Should Longmont’s taxpayers help bail out the ailing Twin Peaks Mall and, if so, then why not extend that favor to every business in town? This gnawing question of fairness weighs heavily on the minds of many locals, as city officials consider negotiating a public-private partnership deal with the mall owner.
Let’s face it: Shopping malls across America are losing their oomph, no matter their location, status or upgrading. The sagging economy and inflated gasoline prices played a part, but the word “anachronism” might better fit the declining shopping-mall era. Fickle shoppers, famous for flitting from mall to mall, are fleeing to the stand-alone big boxes and, ominously, to the matchless variety and convenience of the Internet where, of course, they don’t even have to pay sales taxes.
On April 16, 2009 the nation’s second largest mall owner, General Growth Properties Inc. of Chicago, filed for bankruptcy. Of the 200 malls GGP owns, four are in Colorado: Park Meadows in Lone Tree (south Denver), Foothills in Fort Collins, Southwest Plaza in Littleton, and Chapel Hills in north Colorado Springs. All of these four are considered upper-tier. Chapel Hills, one of the newer malls in Colorado Springs, lured shoppers from the Citadel Mall in east Colorado Springs, which earlier had plundered the Sears-anchored Southgate Mall on that city’s south side. City officials naturally don’t care who wins the dizzying mall game, so long as the tax revenues keep flowing.
Having lived in Colorado all my life and being a casual observer of shopping malls around the state, very few of the once-flourishing malls are left. Although not the oldest, Denver’s Cherry Creek is probably still the classiest. Louisville tried valiantly to get into the mall game in 1980 but developer Jacobs-Kahan of Chicago had no luck signing an anchor store and finally gave up.
Retail outlet stores (mini-malls) were popular for a while. Clusters sprouted up at places like Silverthorne and Castle Rock. Probably the most successful was at Loveland -- until the Centerra strip mall opened nearby.
Even Urban Renewal with its eminent domain power and tax increment financing “partnering” with local taxpayers could not save Englewood’s charming Cinderella City Mall, which opened in 1968 to compete with the nearby Villa Italia Mall, built in 1965. Despite the investment of millions of TIF tax dollars to renovate it mid-term, Cinderella City, an elaborate, covered complex, was demolished in 1999.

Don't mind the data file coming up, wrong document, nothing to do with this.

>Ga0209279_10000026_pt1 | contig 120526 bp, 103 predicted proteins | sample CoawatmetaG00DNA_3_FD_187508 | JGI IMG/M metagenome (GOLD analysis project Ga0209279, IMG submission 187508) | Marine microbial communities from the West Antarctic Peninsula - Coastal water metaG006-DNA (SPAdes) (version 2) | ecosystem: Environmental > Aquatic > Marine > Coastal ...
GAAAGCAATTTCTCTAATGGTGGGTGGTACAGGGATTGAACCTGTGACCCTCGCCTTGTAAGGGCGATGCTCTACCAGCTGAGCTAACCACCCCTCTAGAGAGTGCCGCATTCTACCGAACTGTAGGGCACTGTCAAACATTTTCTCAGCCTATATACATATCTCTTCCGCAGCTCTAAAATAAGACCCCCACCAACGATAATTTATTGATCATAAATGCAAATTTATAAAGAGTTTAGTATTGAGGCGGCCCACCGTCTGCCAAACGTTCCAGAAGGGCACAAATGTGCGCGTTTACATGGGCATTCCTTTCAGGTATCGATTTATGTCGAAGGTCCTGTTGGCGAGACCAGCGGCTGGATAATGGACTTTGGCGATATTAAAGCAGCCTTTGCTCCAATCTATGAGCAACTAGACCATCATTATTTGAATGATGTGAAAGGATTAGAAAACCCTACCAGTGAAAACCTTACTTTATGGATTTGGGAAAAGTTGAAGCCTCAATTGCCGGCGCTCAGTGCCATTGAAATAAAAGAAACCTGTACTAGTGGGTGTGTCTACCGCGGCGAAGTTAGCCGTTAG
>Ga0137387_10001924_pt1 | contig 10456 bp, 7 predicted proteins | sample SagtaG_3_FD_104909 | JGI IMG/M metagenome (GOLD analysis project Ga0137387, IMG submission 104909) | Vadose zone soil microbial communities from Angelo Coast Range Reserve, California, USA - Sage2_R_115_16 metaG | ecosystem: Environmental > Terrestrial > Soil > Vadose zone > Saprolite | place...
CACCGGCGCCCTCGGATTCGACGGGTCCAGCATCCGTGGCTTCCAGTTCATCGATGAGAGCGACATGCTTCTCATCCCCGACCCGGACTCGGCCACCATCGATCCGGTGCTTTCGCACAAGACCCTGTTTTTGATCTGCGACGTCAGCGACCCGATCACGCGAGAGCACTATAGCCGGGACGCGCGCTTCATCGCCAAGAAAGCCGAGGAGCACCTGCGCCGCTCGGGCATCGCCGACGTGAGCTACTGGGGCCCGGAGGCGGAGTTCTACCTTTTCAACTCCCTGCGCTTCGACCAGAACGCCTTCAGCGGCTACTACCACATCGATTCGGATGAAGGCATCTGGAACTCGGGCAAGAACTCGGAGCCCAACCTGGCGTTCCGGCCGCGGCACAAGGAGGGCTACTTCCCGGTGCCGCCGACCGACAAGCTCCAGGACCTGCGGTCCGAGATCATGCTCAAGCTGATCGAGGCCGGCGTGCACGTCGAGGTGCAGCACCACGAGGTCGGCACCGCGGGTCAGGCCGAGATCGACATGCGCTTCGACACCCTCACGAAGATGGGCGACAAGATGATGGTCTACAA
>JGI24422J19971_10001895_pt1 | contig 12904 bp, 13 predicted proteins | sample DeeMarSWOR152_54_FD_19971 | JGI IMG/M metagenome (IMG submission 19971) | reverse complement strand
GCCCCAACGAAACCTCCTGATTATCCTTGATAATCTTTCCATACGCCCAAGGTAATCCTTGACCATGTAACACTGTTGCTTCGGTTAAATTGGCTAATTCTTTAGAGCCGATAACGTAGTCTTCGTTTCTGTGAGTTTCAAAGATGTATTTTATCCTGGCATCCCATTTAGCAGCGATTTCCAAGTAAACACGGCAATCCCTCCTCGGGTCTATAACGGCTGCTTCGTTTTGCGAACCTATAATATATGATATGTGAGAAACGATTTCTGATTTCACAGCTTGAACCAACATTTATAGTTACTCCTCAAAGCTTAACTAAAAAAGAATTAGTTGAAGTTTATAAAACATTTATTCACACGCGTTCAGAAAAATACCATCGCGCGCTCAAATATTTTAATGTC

Villa Italia, despite a $120 million infusion of cash by the City of Lakewood in converting it to a “sustainable” mixed-use housing/stores complex, and after changing the mall’s name to Belmar, it still lost anchor stores Dillard’s and J.C. Penney and has never recovered. Shoppers complained that the “village feeling” of the mixed-use concept was confusing and made the mall hard to navigate.
Boulder’s Crossroads Mall, funded almost entirely with huge amounts of Urban Renewal TIF money--those who know will not reveal the total indebtedness--ran into trouble when the Westminster Mall just down the road (both opened in the early 1960s) began expanding. But of course, the Westminster Mall had diverted shoppers from the once-prosperous Northglenn Mall, helping shut it down. Then, with Broomfield’s bold, new Flatiron Mall arriving on the scene in 1999, the City of Westminster spent $7.5 million helping its mall owner renovate, but to little avail. Flatiron had lured shoppers away from both the Westminster Mall and the Crossroads Mall (refurbished in 1983; closed in 2004 and renamed TwentyNinth Street) and neither has recovered. All the Crossroads stores except Foley’s were demolished.
The onus is now on Flatiron. Its age and vulnerability are showing and stores are shuttering. The new Event Center nearby is struggling. Looking ahead, no doubt, Broomfield officials, in reconfiguring the city’s boundary into a county, made sure to secure, yes, a viable mall site at the junction of Colo. 7 and I-25, pretty far removed. But upscale anchor stores are scarcer than ever, and discount retailers, disdaining the stiff mall rent, find they can operate just as well on the periphery – in Longmont, that’s mostly just west across the street.
Mixed-use or not, the Longmont City Council has no business diverting tax revenue through TIF into this privately owned mall project -- “on the come” or for any other concocted reason, such as “infrastructure.” Obviously, if TIF availability is a deal killer, then that should raise some red flags.
“Blight” is a term that, unfortunately, reflects negatively on both the property-owner, for letting his holdings deteriorate and doing nothing about it, and the City Council and manager, for allowing it to continue.
The city should get down to business: shut off the TIF spigot, fire the high-priced consultants, tell the mall owner to present his financial capability, submit his plan for review, and whenever he is ready, let’s see the renovating start—without leaning on the taxpayers.